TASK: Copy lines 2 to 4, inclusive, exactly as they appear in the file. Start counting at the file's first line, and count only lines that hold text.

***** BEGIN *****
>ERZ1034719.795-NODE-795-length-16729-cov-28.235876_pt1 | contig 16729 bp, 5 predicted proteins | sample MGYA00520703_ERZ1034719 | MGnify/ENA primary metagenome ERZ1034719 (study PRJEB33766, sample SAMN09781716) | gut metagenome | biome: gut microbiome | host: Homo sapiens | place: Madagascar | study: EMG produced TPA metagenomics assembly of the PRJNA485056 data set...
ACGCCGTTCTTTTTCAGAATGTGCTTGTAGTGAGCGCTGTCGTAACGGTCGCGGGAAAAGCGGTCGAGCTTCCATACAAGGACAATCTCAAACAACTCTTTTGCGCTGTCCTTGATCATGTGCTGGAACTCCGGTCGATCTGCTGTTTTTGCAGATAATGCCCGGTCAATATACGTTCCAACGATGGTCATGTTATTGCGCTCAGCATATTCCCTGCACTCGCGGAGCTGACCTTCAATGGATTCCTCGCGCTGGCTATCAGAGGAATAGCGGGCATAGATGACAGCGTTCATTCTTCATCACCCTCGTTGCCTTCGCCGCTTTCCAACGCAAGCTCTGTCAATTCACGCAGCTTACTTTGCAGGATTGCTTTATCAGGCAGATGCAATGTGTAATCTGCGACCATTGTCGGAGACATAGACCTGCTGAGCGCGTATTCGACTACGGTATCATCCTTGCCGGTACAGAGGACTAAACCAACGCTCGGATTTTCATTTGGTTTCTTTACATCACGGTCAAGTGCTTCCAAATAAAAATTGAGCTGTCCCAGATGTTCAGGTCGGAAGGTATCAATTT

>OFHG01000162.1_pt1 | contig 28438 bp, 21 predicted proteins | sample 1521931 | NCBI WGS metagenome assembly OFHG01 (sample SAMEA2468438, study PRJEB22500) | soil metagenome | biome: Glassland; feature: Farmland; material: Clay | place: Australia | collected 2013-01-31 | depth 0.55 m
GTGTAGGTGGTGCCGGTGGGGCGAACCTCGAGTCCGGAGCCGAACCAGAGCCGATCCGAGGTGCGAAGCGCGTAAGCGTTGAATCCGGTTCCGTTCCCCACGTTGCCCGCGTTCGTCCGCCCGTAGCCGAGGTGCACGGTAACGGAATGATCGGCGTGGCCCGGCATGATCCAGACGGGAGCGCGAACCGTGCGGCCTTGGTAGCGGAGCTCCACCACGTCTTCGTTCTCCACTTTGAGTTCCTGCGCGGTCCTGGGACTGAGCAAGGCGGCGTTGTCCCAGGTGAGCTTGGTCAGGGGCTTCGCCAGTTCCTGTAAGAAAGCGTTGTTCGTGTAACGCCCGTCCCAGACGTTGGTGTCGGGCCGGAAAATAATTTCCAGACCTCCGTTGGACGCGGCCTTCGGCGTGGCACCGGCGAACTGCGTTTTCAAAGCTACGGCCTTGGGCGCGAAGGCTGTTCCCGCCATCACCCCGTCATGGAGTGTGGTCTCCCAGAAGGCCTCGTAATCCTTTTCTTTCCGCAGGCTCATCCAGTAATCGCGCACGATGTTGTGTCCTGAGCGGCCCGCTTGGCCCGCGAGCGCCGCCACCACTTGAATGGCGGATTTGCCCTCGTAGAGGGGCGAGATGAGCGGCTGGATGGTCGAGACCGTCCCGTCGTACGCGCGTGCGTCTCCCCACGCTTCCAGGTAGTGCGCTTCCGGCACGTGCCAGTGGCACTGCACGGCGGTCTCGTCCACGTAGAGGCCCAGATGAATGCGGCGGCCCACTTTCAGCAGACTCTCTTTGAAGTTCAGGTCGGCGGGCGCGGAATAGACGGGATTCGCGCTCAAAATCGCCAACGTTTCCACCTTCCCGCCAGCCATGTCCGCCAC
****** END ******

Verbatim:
ACGCCGTTCTTTTTCAGAATGTGCTTGTAGTGAGCGCTGTCGTAACGGTCGCGGGAAAAGCGGTCGAGCTTCCATACAAGGACAATCTCAAACAACTCTTTTGCGCTGTCCTTGATCATGTGCTGGAACTCCGGTCGATCTGCTGTTTTTGCAGATAATGCCCGGTCAATATACGTTCCAACGATGGTCATGTTATTGCGCTCAGCATATTCCCTGCACTCGCGGAGCTGACCTTCAATGGATTCCTCGCGCTGGCTATCAGAGGAATAGCGGGCATAGATGACAGCGTTCATTCTTCATCACCCTCGTTGCCTTCGCCGCTTTCCAACGCAAGCTCTGTCAATTCACGCAGCTTACTTTGCAGGATTGCTTTATCAGGCAGATGCAATGTGTAATCTGCGACCATTGTCGGAGACATAGACCTGCTGAGCGCGTATTCGACTACGGTATCATCCTTGCCGGTACAGAGGACTAAACCAACGCTCGGATTTTCATTTGGTTTCTTTACATCACGGTCAAGTGCTTCCAAATAAAAATTGAGCTGTCCCAGATGTTCAGGTCGGAAGGTATCAATTT

>OFHG01000162.1_pt1 | contig 28438 bp, 21 predicted proteins | sample 1521931 | NCBI WGS metagenome assembly OFHG01 (sample SAMEA2468438, study PRJEB22500) | soil metagenome | biome: Glassland; feature: Farmland; material: Clay | place: Australia | collected 2013-01-31 | depth 0.55 m
GTGTAGGTGGTGCCGGTGGGGCGAACCTCGAGTCCGGAGCCGAACCAGAGCCGATCCGAGGTGCGAAGCGCGTAAGCGTTGAATCCGGTTCCGTTCCCCACGTTGCCCGCGTTCGTCCGCCCGTAGCCGAGGTGCACGGTAACGGAATGATCGGCGTGGCCCGGCATGATCCAGACGGGAGCGCGAACCGTGCGGCCTTGGTAGCGGAGCTCCACCACGTCTTCGTTCTCCACTTTGAGTTCCTGCGCGGTCCTGGGACTGAGCAAGGCGGCGTTGTCCCAGGTGAGCTTGGTCAGGGGCTTCGCCAGTTCCTGTAAGAAAGCGTTGTTCGTGTAACGCCCGTCCCAGACGTTGGTGTCGGGCCGGAAAATAATTTCCAGACCTCCGTTGGACGCGGCCTTCGGCGTGGCACCGGCGAACTGCGTTTTCAAAGCTACGGCCTTGGGCGCGAAGGCTGTTCCCGCCATCACCCCGTCATGGAGTGTGGTCTCCCAGAAGGCCTCGTAATCCTTTTCTTTCCGCAGGCTCATCCAGTAATCGCGCACGATGTTGTGTCCTGAGCGGCCCGCTTGGCCCGCGAGCGCCGCCACCACTTGAATGGCGGATTTGCCCTCGTAGAGGGGCGAGATGAGCGGCTGGATGGTCGAGACCGTCCCGTCGTACGCGCGTGCGTCTCCCCACGCTTCCAGGTAGTGCGCTTCCGGCACGTGCCAGTGGCACTGCACGGCGGTCTCGTCCACGTAGAGGCCCAGATGAATGCGGCGGCCCACTTTCAGCAGACTCTCTTTGAAGTTCAGGTCGGCGGGCGCGGAATAGACGGGATTCGCGCTCAAAATCGCCAACGTTTCCACCTTCCCGCCAGCCATGTCCGCCAC